Safflower (Carthamus tinctorius) LC

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dried safflower, Photo by X. Zhang



Safflower is an annual spiny plant that can grow to 1 m high. The plant is native to the are between northern India and the Near East [1].

The petals of the safflower plant (Carthamus tinctorius L.) contain several yellow dyes, but most famous is its red dye, carthamin, which has been used as a red colorant for textiles and cosmetics, especially in Asia, for centuries. Carthamin is isolated by washing safflower petals extensively with water to remove the yellow dyes, extracting the insoluble red pigment into an alkaline solution and then precipitating the red dye itself by acidification with citric or acetic acid (e.g., from lemon juice, vinegar, etc.) Often the dye is further purified by adsorption onto cotton or other substances, from which it can be re-extracted and then used for dyeing [2].

Dyeing with carthamin is normally done at ambient temperature, and one needs to work relatively quickly as the dye in solution is not very stable. In 1997, Kim and Paik studied the stability of solutions of carthamin and found that it has a half-life at 25 °C, at pH 5 (near the pH at which dyeing is done) of only 4 h. They also found that the stability decreases at higher temperatures, with the half-life decreasing to about 4 min at 80 °C [3].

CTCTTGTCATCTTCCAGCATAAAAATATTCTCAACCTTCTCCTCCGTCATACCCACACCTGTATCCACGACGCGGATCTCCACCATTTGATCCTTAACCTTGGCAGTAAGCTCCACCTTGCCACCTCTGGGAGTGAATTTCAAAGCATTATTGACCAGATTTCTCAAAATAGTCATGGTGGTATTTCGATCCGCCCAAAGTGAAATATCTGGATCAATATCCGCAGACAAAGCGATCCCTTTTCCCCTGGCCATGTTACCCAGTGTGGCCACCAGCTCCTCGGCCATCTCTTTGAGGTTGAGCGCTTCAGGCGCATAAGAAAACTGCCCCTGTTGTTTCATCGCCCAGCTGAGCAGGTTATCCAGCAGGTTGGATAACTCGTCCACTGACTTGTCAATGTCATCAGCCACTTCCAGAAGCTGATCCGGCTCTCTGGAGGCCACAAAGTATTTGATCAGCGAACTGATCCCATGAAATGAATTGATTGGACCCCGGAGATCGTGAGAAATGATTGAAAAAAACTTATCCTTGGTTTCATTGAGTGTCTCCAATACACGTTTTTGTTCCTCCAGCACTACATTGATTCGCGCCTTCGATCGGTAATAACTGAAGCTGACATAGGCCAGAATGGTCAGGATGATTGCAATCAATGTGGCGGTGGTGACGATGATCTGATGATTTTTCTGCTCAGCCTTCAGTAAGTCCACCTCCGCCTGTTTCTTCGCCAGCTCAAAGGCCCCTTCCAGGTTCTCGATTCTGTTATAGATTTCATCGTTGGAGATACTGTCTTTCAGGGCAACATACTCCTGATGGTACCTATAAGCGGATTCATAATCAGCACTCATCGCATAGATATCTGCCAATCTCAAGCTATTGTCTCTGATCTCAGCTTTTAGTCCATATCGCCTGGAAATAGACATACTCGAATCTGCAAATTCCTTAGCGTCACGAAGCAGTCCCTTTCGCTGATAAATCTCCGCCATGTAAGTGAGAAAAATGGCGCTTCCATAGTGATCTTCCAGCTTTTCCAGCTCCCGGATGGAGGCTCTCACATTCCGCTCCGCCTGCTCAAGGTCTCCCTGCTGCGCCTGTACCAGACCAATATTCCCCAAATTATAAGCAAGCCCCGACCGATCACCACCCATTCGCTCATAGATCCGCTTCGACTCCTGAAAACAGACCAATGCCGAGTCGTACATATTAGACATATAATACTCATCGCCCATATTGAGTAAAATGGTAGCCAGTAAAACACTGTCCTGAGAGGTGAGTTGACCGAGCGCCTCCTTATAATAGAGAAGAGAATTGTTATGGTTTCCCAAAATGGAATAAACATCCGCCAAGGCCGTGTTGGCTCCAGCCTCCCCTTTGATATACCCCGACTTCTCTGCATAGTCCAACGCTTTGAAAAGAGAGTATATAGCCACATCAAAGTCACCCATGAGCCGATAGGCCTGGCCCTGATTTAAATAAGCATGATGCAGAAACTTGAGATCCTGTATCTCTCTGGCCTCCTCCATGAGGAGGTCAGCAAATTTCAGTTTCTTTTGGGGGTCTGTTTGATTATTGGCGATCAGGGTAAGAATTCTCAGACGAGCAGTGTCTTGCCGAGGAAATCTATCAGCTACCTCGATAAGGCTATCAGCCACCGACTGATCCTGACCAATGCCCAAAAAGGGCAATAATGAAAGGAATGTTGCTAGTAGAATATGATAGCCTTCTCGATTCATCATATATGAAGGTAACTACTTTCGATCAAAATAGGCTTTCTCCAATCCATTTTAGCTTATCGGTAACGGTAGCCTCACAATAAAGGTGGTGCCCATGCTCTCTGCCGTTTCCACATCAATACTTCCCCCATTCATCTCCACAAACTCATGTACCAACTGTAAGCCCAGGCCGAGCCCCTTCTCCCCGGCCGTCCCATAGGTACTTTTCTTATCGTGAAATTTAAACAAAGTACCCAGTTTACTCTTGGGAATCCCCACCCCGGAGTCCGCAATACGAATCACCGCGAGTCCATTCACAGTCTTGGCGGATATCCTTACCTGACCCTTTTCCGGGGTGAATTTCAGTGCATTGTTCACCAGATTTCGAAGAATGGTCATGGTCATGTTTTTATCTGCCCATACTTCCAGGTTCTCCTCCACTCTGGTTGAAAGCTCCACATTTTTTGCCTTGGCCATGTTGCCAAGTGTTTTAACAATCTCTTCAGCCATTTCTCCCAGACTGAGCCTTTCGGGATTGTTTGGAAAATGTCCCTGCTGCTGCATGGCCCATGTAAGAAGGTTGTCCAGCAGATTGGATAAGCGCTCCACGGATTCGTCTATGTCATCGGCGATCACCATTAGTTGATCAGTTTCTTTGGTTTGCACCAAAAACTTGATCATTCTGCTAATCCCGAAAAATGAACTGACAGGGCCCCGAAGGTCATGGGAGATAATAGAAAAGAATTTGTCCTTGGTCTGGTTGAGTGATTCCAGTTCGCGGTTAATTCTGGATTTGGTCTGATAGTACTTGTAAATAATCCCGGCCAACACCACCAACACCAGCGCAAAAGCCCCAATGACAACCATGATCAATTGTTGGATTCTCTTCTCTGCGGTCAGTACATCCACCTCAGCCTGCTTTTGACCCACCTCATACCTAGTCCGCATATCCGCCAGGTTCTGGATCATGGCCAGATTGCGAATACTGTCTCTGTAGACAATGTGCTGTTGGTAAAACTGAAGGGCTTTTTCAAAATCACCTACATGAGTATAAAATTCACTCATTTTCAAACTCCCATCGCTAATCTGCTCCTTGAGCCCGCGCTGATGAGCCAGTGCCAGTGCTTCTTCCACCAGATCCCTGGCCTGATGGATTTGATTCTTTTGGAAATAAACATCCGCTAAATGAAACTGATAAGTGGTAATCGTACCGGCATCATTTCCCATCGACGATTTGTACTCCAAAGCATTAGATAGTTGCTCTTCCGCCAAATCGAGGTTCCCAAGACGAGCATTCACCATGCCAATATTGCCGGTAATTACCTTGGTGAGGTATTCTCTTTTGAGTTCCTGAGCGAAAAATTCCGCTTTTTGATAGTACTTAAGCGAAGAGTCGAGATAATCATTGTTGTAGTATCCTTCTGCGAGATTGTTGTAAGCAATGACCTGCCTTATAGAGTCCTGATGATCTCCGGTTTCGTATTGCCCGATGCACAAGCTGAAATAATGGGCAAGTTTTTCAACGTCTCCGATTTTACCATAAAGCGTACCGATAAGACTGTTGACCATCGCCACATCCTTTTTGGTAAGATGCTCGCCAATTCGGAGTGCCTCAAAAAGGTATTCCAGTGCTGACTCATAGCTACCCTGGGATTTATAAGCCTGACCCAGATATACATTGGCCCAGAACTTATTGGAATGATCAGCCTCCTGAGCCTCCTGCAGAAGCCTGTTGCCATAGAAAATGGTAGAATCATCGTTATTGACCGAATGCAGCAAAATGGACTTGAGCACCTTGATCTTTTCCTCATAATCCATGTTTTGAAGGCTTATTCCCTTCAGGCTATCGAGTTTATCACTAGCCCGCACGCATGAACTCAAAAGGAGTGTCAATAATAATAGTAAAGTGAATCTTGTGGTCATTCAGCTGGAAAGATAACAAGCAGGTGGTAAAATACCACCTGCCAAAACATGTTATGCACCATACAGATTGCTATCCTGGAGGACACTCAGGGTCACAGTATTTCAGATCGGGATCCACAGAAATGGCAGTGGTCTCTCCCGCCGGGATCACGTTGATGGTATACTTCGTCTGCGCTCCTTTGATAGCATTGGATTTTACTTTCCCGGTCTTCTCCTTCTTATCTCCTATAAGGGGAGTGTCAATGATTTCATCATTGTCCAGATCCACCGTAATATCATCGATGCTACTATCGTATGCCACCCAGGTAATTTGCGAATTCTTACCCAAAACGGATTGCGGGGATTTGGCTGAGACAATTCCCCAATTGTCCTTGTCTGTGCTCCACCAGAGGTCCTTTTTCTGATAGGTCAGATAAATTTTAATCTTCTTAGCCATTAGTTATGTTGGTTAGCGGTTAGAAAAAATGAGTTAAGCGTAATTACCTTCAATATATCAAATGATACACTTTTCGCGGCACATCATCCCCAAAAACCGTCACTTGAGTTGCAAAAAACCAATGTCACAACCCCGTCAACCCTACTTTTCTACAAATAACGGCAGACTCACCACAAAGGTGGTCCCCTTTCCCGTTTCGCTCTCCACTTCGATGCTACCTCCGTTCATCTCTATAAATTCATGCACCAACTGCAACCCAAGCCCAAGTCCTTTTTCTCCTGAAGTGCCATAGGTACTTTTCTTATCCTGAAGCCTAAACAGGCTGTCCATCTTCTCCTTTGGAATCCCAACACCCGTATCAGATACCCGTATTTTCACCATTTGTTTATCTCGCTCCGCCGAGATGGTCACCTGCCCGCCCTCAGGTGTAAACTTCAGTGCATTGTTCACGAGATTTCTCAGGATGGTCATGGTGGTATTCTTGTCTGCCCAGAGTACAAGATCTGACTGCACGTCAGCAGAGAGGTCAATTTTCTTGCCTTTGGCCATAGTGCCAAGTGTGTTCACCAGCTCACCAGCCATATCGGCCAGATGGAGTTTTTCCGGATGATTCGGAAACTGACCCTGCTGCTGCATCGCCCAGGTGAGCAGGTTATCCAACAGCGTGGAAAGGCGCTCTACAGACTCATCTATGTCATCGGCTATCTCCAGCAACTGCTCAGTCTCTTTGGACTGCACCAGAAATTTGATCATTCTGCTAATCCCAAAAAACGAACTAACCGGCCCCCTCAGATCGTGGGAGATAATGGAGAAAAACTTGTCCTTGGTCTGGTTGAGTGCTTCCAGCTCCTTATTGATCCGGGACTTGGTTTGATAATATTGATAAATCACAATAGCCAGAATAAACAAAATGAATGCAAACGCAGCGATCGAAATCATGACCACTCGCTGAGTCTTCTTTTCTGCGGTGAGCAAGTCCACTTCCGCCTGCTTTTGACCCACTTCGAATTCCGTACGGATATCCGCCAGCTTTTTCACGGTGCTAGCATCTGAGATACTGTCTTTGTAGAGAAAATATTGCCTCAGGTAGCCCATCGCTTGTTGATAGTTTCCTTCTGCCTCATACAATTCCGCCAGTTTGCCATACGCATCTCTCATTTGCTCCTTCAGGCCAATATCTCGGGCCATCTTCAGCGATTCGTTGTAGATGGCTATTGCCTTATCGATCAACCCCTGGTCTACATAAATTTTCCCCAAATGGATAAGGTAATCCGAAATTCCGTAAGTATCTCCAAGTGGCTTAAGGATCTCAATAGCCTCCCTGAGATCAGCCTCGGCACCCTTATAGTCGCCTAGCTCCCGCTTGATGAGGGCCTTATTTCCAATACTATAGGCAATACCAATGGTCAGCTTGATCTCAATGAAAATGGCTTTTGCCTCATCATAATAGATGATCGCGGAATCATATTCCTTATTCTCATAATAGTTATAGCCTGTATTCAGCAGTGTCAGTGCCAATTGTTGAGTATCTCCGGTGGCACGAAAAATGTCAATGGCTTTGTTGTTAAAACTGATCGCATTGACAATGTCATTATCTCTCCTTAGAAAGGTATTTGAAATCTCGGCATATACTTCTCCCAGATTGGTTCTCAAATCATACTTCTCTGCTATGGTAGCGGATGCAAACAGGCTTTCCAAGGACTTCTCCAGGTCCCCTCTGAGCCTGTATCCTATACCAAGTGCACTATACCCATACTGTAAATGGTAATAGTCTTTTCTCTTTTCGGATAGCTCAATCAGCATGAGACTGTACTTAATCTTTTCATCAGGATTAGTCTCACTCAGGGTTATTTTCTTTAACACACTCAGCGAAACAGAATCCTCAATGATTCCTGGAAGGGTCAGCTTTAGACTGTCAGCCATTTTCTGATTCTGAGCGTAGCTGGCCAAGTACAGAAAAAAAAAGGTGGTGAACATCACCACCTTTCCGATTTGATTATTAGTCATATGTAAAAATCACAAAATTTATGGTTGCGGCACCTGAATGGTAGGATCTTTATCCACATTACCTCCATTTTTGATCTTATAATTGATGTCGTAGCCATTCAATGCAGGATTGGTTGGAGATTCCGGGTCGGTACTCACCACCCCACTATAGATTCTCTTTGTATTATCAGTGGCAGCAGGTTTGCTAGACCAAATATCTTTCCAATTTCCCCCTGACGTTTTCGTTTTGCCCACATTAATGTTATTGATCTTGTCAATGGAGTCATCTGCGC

Historical Importance

Safflower was cultivated in the eastern Mediterranean since earliest antiquity and later in the South Europe (Spain, Italy and France) and the central Europe. It spread East to China along the ancient silk road around the 3rd or 4th century [1].

In the Asian tradition, safflower was usually used with a yellow dye, usually one that contains berberine, to dye a red-color [4].


PEM E79076

V&A T.187-1948

Summary of results

Sample preparation

safflower sample (~0.1g) from Tanakano, Japan was extracted with 1 mL methanol: (v:v=1:1). Then the upper 30 μl of solution was removed for HPLC-DAD-MS analysis (20 μl was injected).


[[|600px|center|Absorbance at 350nm (mAU)]]


Identified compounds


[1] Dominque Cardon "Natural Dyes, Sources, Tradition, Technology and Science" 54.

[2] Jan Wouters, Cecily Grzywacz, A. Claro, Markers for Identification of Faded Safflower (Carthamus tinctorius L.) Colorants by HPLC-PDA-MS, Studies in Conservation, 2010, 55, 186-203.

[3] Jun-Bum Kim and Young-Sook Paik, "Stability of carthamin fromCarthamus tinctorius in aqueous solution: pH and temperature effects", Archives of Pharmacal Research, December 1997, Volume 20, Issue 6, pp 643–646.

[4] Richard A. Laursen and Chika Mouri "Decomposition and analysis of cathamin in safflower-dyed textiles", e-Preservation Science 2013, 10, 35-37.

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